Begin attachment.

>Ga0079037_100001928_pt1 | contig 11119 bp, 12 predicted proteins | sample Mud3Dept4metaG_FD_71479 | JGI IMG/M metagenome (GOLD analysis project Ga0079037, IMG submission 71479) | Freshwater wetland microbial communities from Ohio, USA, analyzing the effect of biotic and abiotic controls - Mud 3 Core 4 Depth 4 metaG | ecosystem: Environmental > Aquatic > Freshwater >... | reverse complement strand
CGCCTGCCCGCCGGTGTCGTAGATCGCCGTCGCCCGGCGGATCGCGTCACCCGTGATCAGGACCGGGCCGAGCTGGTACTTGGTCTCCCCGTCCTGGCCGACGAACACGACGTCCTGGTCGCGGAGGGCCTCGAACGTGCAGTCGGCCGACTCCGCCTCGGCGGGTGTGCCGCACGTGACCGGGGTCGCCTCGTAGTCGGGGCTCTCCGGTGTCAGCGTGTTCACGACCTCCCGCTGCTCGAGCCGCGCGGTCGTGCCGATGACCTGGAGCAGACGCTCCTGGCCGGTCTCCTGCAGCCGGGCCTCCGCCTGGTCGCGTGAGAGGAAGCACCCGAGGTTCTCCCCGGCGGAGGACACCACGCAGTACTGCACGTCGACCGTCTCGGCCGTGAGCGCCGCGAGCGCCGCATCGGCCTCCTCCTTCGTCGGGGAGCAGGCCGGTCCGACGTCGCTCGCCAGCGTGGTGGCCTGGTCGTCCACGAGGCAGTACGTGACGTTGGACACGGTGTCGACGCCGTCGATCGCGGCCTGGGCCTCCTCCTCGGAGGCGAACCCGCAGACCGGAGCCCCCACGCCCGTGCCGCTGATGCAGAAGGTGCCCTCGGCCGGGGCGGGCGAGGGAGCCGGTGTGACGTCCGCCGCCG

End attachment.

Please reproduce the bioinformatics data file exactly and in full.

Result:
>Ga0079037_100001928_pt1 | contig 11119 bp, 12 predicted proteins | sample Mud3Dept4metaG_FD_71479 | JGI IMG/M metagenome (GOLD analysis project Ga0079037, IMG submission 71479) | Freshwater wetland microbial communities from Ohio, USA, analyzing the effect of biotic and abiotic controls - Mud 3 Core 4 Depth 4 metaG | ecosystem: Environmental > Aquatic > Freshwater >... | reverse complement strand
CGCCTGCCCGCCGGTGTCGTAGATCGCCGTCGCCCGGCGGATCGCGTCACCCGTGATCAGGACCGGGCCGAGCTGGTACTTGGTCTCCCCGTCCTGGCCGACGAACACGACGTCCTGGTCGCGGAGGGCCTCGAACGTGCAGTCGGCCGACTCCGCCTCGGCGGGTGTGCCGCACGTGACCGGGGTCGCCTCGTAGTCGGGGCTCTCCGGTGTCAGCGTGTTCACGACCTCCCGCTGCTCGAGCCGCGCGGTCGTGCCGATGACCTGGAGCAGACGCTCCTGGCCGGTCTCCTGCAGCCGGGCCTCCGCCTGGTCGCGTGAGAGGAAGCACCCGAGGTTCTCCCCGGCGGAGGACACCACGCAGTACTGCACGTCGACCGTCTCGGCCGTGAGCGCCGCGAGCGCCGCATCGGCCTCCTCCTTCGTCGGGGAGCAGGCCGGTCCGACGTCGCTCGCCAGCGTGGTGGCCTGGTCGTCCACGAGGCAGTACGTGACGTTGGACACGGTGTCGACGCCGTCGATCGCGGCCTGGGCCTCCTCCTCGGAGGCGAACCCGCAGACCGGAGCCCCCACGCCCGTGCCGCTGATGCAGAAGGTGCCCTCGGCCGGGGCGGGCGAGGGAGCCGGTGTGACGTCCGCCGCCG